Article  PubMed  Google Scholar 

  8. Aiyegbusi O, McGregor L, McGeoch L, Kipgen D, Geddes CC, Stevens KI. Renal disease in primary Sjögren’s syndrome. Rheumatol Ther. 2020;6:3–80.

    Article  Google Scholar 

Download references


Not Applicable


No funding was received for this report.

Author information

Authors and Affiliations



SS, PM, MR designed the study, collected data and drafted the manuscript. MG, NC, AB, performed the histological analsysis. IC, IL, RB, EM, DR participated in data analysis and data interpretation. All authors contributed to writing the manuscript, critical reviewing data and imaging and finalizing the case report.

Corresponding author

Correspondence to Savino Sciascia.

Ethics declarations

Ethics approval and consent to participate

This study was performed according to the regulation established by the Regional Health Department on the in Rare Diseases in Piedmont (Northwest Italy).

Consent for publication

The patient gave written informed consent to publish the medical case and any accompanying images according to the Declaration of Helsinki.

Competing interests

The authors declare that there are no conflicts of interest. S.S. is a member of the editorial board for the BMC Rheumatology journal.

Additional information

Publisher's Note

Springer Nature remains neutral with regard to jurisdictional claims in published maps and institutional affiliations.

Rights and permissions

Open Access This article is licensed under a Creative Commons Attribution 4.0 International License, which permits use, sharing, adaptation, distribution and reproduction in any medium or format, as long as you give appropriate credit to the original author(s) and the source, provide a link to the Creative Commons licence, and indicate if changes were made. The images or other third party material in this article are included in the article's Creative Commons licence, unless indicated otherwise in a credit line to the material. If material is not included in the article's Creative Commons licence and your intended use is not permitted by statutory regulation or exceeds the permitted use, you will need to obtain permission directly from the copyright holder. To view a copy of this licence, visit The Creative Commons Public Domain Dedication waiver ( applies to the data made available in this article, unless otherwise stated in a credit line to the data.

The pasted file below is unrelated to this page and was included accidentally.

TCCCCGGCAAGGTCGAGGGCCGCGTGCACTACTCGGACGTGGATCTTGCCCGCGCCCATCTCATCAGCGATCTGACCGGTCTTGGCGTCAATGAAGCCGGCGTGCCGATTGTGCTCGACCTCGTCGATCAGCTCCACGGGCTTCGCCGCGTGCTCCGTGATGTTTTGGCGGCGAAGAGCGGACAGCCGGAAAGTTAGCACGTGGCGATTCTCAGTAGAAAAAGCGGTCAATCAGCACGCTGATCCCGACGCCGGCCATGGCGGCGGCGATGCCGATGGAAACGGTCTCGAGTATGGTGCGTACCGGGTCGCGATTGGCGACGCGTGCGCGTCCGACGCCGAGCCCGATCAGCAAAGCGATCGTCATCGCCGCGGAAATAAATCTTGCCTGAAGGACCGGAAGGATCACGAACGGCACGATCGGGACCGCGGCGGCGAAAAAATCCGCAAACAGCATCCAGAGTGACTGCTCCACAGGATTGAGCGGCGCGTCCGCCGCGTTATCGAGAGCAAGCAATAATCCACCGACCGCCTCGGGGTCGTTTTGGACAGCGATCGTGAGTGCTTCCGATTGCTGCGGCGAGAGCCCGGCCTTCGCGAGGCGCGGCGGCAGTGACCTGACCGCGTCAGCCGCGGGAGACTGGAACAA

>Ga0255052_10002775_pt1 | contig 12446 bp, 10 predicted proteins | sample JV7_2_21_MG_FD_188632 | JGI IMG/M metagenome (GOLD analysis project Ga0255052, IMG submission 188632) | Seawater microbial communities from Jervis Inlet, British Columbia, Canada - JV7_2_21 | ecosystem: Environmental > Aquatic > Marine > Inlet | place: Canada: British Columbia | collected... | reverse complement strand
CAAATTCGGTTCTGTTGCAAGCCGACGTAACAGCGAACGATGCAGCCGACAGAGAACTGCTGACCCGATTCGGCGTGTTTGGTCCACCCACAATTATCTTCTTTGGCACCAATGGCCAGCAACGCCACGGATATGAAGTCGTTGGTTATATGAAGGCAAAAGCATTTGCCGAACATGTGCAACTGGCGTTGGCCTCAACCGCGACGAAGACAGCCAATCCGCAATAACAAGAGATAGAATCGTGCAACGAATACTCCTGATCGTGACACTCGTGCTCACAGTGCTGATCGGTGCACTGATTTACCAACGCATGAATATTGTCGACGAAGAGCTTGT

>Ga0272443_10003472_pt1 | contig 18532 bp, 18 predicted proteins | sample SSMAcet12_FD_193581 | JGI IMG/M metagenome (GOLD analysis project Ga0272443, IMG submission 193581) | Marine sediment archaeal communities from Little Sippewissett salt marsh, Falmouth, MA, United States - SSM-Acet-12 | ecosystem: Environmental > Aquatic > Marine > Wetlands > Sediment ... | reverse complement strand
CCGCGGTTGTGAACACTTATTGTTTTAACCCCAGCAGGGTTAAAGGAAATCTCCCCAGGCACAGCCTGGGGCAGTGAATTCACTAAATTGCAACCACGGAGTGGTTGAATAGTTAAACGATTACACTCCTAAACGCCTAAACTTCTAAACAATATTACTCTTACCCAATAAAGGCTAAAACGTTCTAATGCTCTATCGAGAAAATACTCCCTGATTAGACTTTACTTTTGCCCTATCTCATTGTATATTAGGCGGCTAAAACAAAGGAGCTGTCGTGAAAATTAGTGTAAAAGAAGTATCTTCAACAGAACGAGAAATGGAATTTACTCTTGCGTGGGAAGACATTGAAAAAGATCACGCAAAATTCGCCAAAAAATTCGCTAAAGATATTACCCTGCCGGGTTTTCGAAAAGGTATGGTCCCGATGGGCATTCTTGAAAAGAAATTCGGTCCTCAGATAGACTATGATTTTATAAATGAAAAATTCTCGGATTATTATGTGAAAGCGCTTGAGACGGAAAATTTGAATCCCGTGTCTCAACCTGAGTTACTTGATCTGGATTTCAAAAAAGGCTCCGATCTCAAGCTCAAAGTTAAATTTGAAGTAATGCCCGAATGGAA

Reprints and permissions

About this article

Check for updates. Verify currency and authenticity via CrossMark

Cite this article

Sciascia, S., Miraglia, P., Radin, M. et al. Chasing the Zebra: a case of membranous-like Glomerulopathy with SSA/RO52 deposits and no overt connective tissue disease. BMC Rheumatol 7, 6 (2023).

Download citation

  • Received:

  • Accepted:

  • Published:

  • DOI: